Festival d’Aix-en-Provence 2022 Review: L’Incoronazione di Poppea

Stunning Presentation Headed by Stucker & Arditti

By Alan Neilson

(Photo: Ruth Walz)

It never ceases to surprise how Monteverdi’s operas prove themselves time and again to be not just supreme examples of how the art form succeeds as a dramatic medium, able to communicate directly with present day audiences, with characters who resonate so clearly with the modern mind, even over a distance of 400 years, but also the degree to which the operas lend themselves to a variety of stagings.

This was proved yet again in Aix-en-Provence festival’s superb production of “L’Incoronazione di Poppea.”

It was a presentation over which the gods themselves appeared to have an interest, as everything combined brilliantly to create a powerful and intense piece of theatre. From the surroundings of the Théâtre du Jeu de Paume, which allowed the audience an intimate and up-close seat, to the expert guidance of the stage director Ted Huffman, and the musical direction of Leonardo Garcia Alarçon, everything came together, crystallizing in a riveting and compelling reading which had the audience on its feet at the final curtain, with the bravos ringing out around the auditorium.

Yet, this was all achieved with what amounted to little more than an empty stage, and what was mostly a relatively young, but talented cast, with limited experience.

Stucker & Arditti Create Electrifying Relationship

At the centre of the opera is the relationship between Poppea and Nerone, around which all else rotates. And it was this crucial feature which was brilliantly defined and brought alive by soprano Jacquelyn Stucker and countertenor Jake Arditti. This was no ordinary, run-of-the mill portrayal, together they created an electrifying relationship which surged and pulsated with a wild, untamed lust, in which all moral restraint was thrown to the wind. The sexual tension was palpable even during scenes where matters were focused on mundane matters, such as having Seneca killed.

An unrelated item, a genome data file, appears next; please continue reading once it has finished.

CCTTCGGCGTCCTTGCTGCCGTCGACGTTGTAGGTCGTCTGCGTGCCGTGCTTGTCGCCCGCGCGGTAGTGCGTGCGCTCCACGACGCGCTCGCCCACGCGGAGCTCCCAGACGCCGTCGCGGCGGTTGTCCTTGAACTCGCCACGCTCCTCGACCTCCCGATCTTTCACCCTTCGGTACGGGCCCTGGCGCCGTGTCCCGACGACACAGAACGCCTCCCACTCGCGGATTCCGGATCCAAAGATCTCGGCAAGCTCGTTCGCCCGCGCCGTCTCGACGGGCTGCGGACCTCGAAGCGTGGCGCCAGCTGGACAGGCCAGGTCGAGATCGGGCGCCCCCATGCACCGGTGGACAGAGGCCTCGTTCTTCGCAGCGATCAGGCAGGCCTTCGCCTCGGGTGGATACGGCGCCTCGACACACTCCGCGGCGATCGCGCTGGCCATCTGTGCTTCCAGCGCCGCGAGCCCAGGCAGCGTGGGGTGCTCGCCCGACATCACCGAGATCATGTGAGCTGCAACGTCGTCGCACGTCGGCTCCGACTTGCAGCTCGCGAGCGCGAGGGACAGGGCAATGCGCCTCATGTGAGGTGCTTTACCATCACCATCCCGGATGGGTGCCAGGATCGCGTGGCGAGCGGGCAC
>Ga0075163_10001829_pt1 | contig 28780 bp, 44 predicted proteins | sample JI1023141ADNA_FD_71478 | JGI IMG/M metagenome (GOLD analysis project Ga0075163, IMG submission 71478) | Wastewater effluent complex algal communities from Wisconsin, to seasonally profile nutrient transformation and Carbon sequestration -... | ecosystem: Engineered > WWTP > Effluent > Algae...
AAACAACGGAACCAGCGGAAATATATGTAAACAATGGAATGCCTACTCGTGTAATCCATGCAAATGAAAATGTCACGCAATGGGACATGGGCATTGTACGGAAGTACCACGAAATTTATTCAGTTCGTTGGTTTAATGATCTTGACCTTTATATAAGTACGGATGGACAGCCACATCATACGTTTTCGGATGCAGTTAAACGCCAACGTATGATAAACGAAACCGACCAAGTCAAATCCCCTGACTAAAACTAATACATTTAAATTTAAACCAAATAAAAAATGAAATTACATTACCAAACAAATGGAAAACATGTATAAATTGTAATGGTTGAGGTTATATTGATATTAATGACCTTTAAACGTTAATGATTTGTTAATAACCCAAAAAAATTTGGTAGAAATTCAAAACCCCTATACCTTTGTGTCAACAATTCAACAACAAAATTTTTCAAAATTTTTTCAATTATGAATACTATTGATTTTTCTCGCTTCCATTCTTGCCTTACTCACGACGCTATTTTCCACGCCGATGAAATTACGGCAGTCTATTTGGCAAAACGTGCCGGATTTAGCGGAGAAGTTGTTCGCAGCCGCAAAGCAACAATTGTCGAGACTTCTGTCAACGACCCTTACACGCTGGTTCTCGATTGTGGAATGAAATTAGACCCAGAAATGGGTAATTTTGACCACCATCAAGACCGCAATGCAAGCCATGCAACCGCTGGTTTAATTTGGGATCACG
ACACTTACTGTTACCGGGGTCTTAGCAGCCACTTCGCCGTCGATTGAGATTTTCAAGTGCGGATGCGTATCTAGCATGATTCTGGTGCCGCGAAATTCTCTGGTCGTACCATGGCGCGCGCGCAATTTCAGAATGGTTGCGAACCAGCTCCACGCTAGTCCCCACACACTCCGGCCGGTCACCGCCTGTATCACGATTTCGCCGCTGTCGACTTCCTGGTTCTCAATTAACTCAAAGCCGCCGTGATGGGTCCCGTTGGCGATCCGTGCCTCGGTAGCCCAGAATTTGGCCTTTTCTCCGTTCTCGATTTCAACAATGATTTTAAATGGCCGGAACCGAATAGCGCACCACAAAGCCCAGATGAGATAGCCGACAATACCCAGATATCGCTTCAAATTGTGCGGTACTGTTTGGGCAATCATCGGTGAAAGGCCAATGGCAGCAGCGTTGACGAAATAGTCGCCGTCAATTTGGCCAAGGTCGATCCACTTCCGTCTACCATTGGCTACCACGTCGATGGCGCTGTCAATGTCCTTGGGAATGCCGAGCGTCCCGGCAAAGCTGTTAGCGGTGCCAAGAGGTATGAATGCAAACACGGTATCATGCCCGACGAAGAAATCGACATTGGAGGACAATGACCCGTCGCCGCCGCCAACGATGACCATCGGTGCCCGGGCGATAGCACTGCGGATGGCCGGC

Stucker was a sensual, seductive and manipulative Poppea who actively engaged with Nero’s debauched court, even to the extent of involving herself in Nerone’s sex games.

Arditti was a virile, volatile and domineering Nerone, always on the edge, prone to explosive rages.

Both produced compelling singing performances. Stucker possesses a wonderfully expressive voice, with an interesting, colorful pallet which she used intelligently to imbue her voice with an alluring sensuality quality. Her phrasing was detailed and carefully moulded to fit the text, and displayed her fine technique to good effect. She projects her voice sensitively and clearly, and when the voice opens up, it possesses an attractive full-bodied quality, which allowed her to successfully intensify her emotional state.